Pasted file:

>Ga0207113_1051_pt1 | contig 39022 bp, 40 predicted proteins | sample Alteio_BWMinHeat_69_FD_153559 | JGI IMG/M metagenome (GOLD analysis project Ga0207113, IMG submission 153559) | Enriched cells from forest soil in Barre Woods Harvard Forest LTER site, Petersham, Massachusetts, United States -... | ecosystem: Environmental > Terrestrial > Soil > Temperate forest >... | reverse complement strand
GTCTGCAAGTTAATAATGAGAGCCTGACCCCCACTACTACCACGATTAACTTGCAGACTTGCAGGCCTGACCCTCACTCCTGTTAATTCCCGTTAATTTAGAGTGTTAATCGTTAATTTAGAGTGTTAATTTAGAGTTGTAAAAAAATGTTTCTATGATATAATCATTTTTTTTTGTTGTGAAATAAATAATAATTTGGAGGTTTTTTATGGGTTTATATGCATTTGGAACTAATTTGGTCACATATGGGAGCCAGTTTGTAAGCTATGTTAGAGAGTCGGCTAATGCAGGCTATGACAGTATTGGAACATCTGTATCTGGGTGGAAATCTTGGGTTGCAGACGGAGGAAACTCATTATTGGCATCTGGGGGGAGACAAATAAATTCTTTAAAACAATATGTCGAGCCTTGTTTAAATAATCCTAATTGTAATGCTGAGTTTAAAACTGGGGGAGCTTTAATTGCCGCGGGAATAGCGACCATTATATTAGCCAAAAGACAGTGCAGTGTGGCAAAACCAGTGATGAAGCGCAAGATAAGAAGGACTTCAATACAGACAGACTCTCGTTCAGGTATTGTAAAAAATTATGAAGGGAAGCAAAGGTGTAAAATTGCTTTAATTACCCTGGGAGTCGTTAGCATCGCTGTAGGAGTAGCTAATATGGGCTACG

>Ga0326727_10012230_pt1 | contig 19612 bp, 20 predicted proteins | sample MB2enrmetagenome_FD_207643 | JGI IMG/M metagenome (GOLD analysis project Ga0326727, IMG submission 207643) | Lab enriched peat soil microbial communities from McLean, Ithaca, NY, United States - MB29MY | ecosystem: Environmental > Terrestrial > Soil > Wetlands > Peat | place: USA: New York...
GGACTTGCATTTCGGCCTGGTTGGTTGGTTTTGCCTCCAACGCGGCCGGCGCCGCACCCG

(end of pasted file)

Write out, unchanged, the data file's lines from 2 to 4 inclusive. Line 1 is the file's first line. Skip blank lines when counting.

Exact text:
GTCTGCAAGTTAATAATGAGAGCCTGACCCCCACTACTACCACGATTAACTTGCAGACTTGCAGGCCTGACCCTCACTCCTGTTAATTCCCGTTAATTTAGAGTGTTAATCGTTAATTTAGAGTGTTAATTTAGAGTTGTAAAAAAATGTTTCTATGATATAATCATTTTTTTTTGTTGTGAAATAAATAATAATTTGGAGGTTTTTTATGGGTTTATATGCATTTGGAACTAATTTGGTCACATATGGGAGCCAGTTTGTAAGCTATGTTAGAGAGTCGGCTAATGCAGGCTATGACAGTATTGGAACATCTGTATCTGGGTGGAAATCTTGGGTTGCAGACGGAGGAAACTCATTATTGGCATCTGGGGGGAGACAAATAAATTCTTTAAAACAATATGTCGAGCCTTGTTTAAATAATCCTAATTGTAATGCTGAGTTTAAAACTGGGGGAGCTTTAATTGCCGCGGGAATAGCGACCATTATATTAGCCAAAAGACAGTGCAGTGTGGCAAAACCAGTGATGAAGCGCAAGATAAGAAGGACTTCAATACAGACAGACTCTCGTTCAGGTATTGTAAAAAATTATGAAGGGAAGCAAAGGTGTAAAATTGCTTTAATTACCCTGGGAGTCGTTAGCATCGCTGTAGGAGTAGCTAATATGGGCTACG

>Ga0326727_10012230_pt1 | contig 19612 bp, 20 predicted proteins | sample MB2enrmetagenome_FD_207643 | JGI IMG/M metagenome (GOLD analysis project Ga0326727, IMG submission 207643) | Lab enriched peat soil microbial communities from McLean, Ithaca, NY, United States - MB29MY | ecosystem: Environmental > Terrestrial > Soil > Wetlands > Peat | place: USA: New York...
GGACTTGCATTTCGGCCTGGTTGGTTGGTTTTGCCTCCAACGCGGCCGGCGCCGCACCCG